In a 51-49 Senate, Democrats also will have unilateral power to issue subpoenas. Democratic committee chairs, in the 50-50 Senate, have had to seek bipartisan support to issue subpoenas to compel witness testimony or the production of documents — such as those concerning efforts by former President Donald Trump and supporters to overturn Biden’s 2020 White House win. While the committee rules are different for each panel, most allow a simple majority of members or the chairman to issue subpoenas. 

Opinion | The second-biggest loser in Georgia was Joe Manchin

Perhaps most significantly, a Senate panel can now continue the work of the House Jan. 6 committee, which is investigating the origins of and details about the attempted insurrection. The panel is expected to go out of business when the current Congress ends on Jan. 3 and Republicans take the reins of the House. 

A Democratic Senate will also have the power to investigate the former president himself. The Supreme Court recently rejected Trump’s last-ditch plea to block the release of his tax records to Democrats on the House Ways and Means Committee, and the documents have since been disclosed to the lawmakers. Democrats on the Senate Finance Committee could similarly request the Trump tax documents and, Supreme Court ruling in hand, obtain them like their House counterparts did.

Warnock’s win eases another longstanding concern among Democrats — that a single lawmaker’s health could jeopardize their hold on the chamber. If a Democratic senator in a 50-50 Senate dies, it potentially gives a Republican governor power to appoint a GOP replacement, ending the Democrats’ majority.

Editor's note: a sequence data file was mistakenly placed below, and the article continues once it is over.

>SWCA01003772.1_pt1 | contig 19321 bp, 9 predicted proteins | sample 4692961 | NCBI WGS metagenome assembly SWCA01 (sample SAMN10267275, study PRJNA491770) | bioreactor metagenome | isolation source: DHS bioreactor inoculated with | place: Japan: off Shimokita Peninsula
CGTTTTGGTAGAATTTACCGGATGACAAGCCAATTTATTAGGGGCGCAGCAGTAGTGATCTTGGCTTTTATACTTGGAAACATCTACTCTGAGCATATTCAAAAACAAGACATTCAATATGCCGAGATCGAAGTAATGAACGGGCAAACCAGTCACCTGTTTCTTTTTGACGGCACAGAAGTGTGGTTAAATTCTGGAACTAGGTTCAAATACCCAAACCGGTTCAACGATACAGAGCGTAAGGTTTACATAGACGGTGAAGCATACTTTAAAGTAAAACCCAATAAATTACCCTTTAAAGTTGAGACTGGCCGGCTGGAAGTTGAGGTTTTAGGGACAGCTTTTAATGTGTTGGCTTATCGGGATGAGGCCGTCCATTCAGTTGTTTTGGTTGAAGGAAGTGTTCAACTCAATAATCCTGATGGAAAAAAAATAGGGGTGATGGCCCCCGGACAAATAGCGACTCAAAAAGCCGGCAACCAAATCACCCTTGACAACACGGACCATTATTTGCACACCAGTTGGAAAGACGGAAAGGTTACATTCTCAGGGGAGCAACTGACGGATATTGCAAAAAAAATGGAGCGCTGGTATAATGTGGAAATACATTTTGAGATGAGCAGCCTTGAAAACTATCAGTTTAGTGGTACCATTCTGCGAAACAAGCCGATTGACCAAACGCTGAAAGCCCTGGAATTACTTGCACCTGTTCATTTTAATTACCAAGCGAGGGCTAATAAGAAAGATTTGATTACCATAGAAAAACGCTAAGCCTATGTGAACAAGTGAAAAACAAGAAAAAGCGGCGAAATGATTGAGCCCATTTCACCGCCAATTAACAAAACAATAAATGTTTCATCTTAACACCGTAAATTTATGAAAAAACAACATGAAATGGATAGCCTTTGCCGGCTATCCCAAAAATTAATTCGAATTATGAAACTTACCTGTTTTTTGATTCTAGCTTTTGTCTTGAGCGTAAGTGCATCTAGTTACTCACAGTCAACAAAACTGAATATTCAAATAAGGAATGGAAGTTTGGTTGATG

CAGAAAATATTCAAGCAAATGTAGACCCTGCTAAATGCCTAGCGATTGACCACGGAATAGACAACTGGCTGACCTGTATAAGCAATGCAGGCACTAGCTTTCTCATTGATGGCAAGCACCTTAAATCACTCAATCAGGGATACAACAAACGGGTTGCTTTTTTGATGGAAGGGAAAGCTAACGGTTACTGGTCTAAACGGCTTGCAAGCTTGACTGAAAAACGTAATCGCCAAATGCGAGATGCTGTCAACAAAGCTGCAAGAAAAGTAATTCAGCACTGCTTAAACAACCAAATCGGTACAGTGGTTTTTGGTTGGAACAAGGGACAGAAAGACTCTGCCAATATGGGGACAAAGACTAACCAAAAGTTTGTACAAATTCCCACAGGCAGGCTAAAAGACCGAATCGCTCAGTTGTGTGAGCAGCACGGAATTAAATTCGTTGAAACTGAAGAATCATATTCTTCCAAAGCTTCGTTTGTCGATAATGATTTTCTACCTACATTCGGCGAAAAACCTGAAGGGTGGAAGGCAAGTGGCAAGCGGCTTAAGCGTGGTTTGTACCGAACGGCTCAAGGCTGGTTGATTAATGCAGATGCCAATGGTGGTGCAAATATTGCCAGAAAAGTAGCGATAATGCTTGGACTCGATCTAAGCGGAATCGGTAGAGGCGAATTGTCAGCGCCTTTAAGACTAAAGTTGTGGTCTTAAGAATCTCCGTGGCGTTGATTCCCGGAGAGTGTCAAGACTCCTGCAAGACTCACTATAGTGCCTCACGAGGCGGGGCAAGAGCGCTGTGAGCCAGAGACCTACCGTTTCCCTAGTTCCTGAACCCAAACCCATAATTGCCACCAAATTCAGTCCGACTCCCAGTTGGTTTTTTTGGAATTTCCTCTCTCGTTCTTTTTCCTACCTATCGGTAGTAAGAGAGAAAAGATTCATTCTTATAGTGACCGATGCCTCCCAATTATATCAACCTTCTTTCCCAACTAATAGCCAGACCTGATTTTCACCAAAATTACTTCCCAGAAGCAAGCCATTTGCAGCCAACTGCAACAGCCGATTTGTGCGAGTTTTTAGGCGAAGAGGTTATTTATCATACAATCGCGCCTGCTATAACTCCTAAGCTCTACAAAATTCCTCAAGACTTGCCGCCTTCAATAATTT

That’s hardly an academic point, with the average senator’s age being 64.3 years, and several Democrats having a record of being away from the Capitol for weeks at a time with serious maladies. This year, Sen. Patrick Leahy, a Vermont Democrat who is 82, spent time in the hospital after surgery to replace a broken hip. He has had other illnesses that have sidelined him in the past. Sen. Ben Ray Lujan, 50, a New Mexico Democrat, had a stroke and underwent brain surgery in late January. And Sen. Chris Van Hollen, Democrat of Maryland, 63, also had a stroke, while delivering a speech in May.

Each senator, thankfully, recovered and returned to work. Yet Leahy’s case in particular raised alarms for Democrats. Vermont has a Republican governor, Phil Scott, who would have made the decision on a replacement for the Democratic senator. Nor was it the first time that scenario had arisen. The state’s other senator, independent Bernie Sanders, then 78, had a heart attack while campaigning for the 2020 Democratic presidential nomination.

This leaves Senate Democrats in a much rosier position concerning chickens and just about everything else.

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AUTHOR : David Mark